By Kelli Sullivan
Shareholder at Turner Padget
Every industry in America has been affected, in some way, by the changes wrought by the COVID -19 pandemic, but perhaps no industry has been more impacted than the health care industry. Hospitals and acute care facilities have been stretched to their limits in handling the influx of patients with COVD-19 symptoms, but skilled care facilities and assisted living facilities seem to be in the eye of the storm, as patients in those facilities are the ones most susceptible to infection with COVID-19: elderly, immunocompromised and often with a host of comorbidities. According to several studies, nursing homes and assisted living facilities account for almost 40% of all COVID-19 related deaths.
Because of the high morbidity rate and the rapid spread of this disease in the skilled care and assisted living environment, facilities have become prime targets for lawsuits alleging negligence in either the care or treatment of the patients or negligence in the manner in which the facility responded to the COVID-19 threat. Unfortunately, the pandemic caught many industries off guard, including health care facilities. Now, the industry is playing a game of “catch-up” while under threat of lawsuits.
What Kinds Of Suits Are Likely?
Insurers and defense counsel are expecting suits that allege one or more of the following issues:
- Death or serious illness due to the failure to prevent or mitigate the spread of COVID-19;
- Negligent infection control practices;
- Failure to properly notify family and/or physician regarding a diagnosis of COVID-19 or a change in condition of the patient related to COVID-19; or,
- Other injuries not related to COVID-19 that arguably could have been prevented had the facility not been short staffed due to COVID-19 (falls, bedsores, elopements).
Mitigation Of Risk
So, what can a facility do now to try to mitigate the risk of lawsuits down the road? Aside from the obvious steps of adhering to all Centers for Disease Control and Centers for Medicare and Medicaid Service Guidelines, there are some additional, more esoteric things to consider doing.
For example, make sure that documentation is properly stored and categorized. In South Carolina, a plaintiff has at least three years to bring a lawsuit. One of the biggest frustrations in nursing facility litigation is the lack of documentation and the lack of good record keeping. A facility can be doing everything right, but if they can’t prove they did it, the case takes a turn for the worse quickly. Document the preventative measures that the facility took, as well as the date upon which they were taken. For example, the date upon which visitors were restricted, when isolation of COVID-19 positive patients started, when temperature checks of employees started, etc. Those things can go a long way to showing a jury that the facility was doing all they could to protect the health and safety of the residents. Thoroughly document all staff training done on COVID-19 and infection related issues, both inside the employee’s personnel file and in the facility’s records. Keep copies of the materials covered, and have employees sign off on the fact that they attended trainings.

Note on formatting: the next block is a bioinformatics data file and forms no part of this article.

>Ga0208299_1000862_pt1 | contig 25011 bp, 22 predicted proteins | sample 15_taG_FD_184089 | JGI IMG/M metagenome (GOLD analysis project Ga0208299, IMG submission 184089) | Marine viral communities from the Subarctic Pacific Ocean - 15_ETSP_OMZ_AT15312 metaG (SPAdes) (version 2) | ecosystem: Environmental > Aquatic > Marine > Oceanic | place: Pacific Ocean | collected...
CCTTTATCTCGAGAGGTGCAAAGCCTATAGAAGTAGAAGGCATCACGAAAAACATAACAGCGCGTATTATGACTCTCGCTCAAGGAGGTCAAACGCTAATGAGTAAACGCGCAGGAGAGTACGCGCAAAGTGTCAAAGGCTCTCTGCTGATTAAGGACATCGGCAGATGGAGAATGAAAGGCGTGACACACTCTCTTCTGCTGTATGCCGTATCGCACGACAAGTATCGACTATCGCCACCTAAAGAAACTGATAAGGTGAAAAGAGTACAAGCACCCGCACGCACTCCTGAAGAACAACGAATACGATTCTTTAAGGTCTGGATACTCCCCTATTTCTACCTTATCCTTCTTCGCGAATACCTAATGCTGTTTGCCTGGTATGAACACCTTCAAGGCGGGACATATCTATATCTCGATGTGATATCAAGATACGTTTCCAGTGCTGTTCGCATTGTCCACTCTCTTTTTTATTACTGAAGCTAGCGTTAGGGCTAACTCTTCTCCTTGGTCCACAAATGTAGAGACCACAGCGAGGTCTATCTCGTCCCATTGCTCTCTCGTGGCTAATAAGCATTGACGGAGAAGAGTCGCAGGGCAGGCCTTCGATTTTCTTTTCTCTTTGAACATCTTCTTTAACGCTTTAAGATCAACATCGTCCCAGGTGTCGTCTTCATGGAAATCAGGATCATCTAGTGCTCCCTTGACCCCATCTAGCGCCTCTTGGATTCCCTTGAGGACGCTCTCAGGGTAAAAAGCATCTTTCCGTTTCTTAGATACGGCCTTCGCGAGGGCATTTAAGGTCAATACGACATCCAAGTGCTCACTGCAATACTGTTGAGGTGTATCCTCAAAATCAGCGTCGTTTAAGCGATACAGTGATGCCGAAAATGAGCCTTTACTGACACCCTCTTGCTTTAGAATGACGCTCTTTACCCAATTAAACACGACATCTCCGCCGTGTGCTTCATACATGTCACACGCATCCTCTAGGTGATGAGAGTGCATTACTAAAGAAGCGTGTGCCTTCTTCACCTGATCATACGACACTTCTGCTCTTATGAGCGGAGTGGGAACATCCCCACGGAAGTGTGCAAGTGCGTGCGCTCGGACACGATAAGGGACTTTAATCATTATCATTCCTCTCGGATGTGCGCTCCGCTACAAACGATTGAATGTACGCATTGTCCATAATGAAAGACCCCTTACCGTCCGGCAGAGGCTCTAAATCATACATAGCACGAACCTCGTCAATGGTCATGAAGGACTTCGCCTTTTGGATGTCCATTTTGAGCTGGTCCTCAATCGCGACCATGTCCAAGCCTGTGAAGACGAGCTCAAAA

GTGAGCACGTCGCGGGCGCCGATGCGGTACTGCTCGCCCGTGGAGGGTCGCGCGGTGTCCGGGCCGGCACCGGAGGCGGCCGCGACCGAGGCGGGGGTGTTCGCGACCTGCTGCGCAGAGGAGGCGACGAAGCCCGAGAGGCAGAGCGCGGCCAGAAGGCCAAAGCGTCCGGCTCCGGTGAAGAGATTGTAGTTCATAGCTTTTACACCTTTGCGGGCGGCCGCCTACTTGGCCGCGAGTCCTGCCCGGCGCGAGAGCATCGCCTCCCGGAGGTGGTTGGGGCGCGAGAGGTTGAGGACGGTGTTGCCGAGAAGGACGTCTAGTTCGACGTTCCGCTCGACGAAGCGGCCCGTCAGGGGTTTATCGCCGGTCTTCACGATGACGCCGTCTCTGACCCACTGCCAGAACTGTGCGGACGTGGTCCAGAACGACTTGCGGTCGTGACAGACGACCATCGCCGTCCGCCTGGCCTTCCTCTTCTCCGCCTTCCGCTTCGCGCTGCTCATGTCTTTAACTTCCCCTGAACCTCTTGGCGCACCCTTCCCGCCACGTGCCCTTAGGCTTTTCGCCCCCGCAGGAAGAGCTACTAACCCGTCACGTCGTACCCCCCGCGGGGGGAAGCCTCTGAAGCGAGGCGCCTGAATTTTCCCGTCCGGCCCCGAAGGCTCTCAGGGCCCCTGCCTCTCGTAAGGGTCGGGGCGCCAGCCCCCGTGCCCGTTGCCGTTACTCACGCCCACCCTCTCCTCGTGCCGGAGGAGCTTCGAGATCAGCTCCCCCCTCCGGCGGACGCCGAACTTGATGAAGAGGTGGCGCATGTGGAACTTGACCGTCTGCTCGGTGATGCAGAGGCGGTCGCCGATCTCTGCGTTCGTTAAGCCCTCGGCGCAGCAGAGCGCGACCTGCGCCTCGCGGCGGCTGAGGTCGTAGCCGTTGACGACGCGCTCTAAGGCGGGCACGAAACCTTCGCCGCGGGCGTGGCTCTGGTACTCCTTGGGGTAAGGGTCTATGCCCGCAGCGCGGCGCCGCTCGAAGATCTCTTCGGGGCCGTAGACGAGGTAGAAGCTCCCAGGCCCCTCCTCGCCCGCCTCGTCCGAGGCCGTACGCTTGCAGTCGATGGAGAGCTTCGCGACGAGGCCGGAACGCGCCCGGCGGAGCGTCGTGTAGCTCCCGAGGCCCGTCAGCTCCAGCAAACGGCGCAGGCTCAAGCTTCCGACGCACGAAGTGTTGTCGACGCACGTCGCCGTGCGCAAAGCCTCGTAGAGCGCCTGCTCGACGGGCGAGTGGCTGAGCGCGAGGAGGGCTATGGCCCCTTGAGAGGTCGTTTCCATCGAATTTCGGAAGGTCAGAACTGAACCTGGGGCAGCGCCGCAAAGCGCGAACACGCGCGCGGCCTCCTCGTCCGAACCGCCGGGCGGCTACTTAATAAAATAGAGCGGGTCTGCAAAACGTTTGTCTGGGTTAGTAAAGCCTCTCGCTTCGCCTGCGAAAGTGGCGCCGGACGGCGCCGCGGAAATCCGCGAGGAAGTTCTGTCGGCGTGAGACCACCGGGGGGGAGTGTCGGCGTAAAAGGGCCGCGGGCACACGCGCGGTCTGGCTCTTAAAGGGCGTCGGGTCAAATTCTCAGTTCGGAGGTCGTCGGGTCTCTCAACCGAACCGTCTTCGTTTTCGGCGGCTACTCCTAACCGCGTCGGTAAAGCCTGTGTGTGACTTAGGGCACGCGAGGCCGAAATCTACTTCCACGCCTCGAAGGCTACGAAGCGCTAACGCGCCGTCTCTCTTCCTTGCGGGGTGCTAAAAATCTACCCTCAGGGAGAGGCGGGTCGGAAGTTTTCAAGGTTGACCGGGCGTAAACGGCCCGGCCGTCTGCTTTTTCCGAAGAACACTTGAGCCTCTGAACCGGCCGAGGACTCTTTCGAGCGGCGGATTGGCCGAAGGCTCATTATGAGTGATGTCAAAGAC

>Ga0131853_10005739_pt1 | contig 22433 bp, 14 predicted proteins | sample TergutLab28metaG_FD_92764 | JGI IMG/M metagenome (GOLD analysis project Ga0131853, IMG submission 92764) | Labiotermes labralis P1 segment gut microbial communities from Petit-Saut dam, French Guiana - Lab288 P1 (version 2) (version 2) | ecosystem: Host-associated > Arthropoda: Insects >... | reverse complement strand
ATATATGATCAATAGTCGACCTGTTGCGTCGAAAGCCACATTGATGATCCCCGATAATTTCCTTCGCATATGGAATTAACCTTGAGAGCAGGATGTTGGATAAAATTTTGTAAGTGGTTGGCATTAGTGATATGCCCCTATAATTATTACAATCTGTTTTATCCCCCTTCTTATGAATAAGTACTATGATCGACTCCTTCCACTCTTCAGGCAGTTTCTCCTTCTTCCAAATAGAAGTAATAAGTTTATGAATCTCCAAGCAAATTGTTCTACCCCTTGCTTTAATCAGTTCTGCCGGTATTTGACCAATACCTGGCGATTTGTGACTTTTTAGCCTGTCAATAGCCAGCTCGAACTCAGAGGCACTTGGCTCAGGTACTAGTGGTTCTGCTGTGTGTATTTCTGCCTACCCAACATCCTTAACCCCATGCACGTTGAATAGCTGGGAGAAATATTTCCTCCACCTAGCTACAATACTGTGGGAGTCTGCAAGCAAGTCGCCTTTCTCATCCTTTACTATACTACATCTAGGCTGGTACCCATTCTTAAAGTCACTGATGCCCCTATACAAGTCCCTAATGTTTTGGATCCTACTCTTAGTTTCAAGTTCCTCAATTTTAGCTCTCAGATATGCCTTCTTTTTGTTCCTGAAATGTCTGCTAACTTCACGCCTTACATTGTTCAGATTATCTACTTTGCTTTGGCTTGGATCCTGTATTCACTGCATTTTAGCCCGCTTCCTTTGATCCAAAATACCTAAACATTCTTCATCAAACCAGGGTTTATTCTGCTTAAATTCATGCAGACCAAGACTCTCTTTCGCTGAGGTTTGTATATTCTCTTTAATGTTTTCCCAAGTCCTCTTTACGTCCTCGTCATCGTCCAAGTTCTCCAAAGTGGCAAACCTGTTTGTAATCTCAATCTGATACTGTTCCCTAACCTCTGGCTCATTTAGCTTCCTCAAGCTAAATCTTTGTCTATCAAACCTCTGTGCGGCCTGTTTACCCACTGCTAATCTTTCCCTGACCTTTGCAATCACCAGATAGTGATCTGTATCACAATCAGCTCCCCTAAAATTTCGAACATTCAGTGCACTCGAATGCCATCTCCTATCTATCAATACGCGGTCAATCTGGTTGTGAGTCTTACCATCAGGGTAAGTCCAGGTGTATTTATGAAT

It is also important for the facility to have a good communication policy in place with residents’ family members. Designate one or two persons in the facility as the designated individuals to respond to family questions and issues related to COVID-19 so as to maintain consistent messaging. Train staff to refer family members to those individuals, and not to speculate or answer policy related questions. Update the facility’s website with information as it becomes available, and respond to family inquiries quickly and thoroughly. If families feel that their concerns are being taken seriously, they are less likely to jump to conclusions and allege inadequate care.
Is There Any Hope For Legislative Relief?
Some states have already enacted protections for nursing homes and assisted living facilities. The protections vary from complete immunity to protection from ordinary negligence only, allowing suits alleging gross negligence or recklessness to proceed. There are currently discussions in the South Carolina Legislature on these topics, but no bill has been passed to date. It is important to recognize, however that protection from ordinary negligence suits will not stop suits from being filed, as the determination of gross negligence vs. ordinary negligence is one that does not occur until the process of discovery is underway and almost complete. Even though there may ultimately be immunity imposed, facilities and insurers will still incur legal costs in defending suits where gross negligence is alleged.
Now is the time for health care facilities to take steps to safeguard and protect their interests from the lawsuits that are likely to follow this unprecedented pandemic.
Kelli Sullivan is a shareholder at Turner Padget. Having been on all three sides of the litigation equation she brings a wealth of experience to her clients in the areas of insurance coverage, medical malpractice/licensing and nursing home defense. Kelli can be reached at [email protected] or (803)227-4321.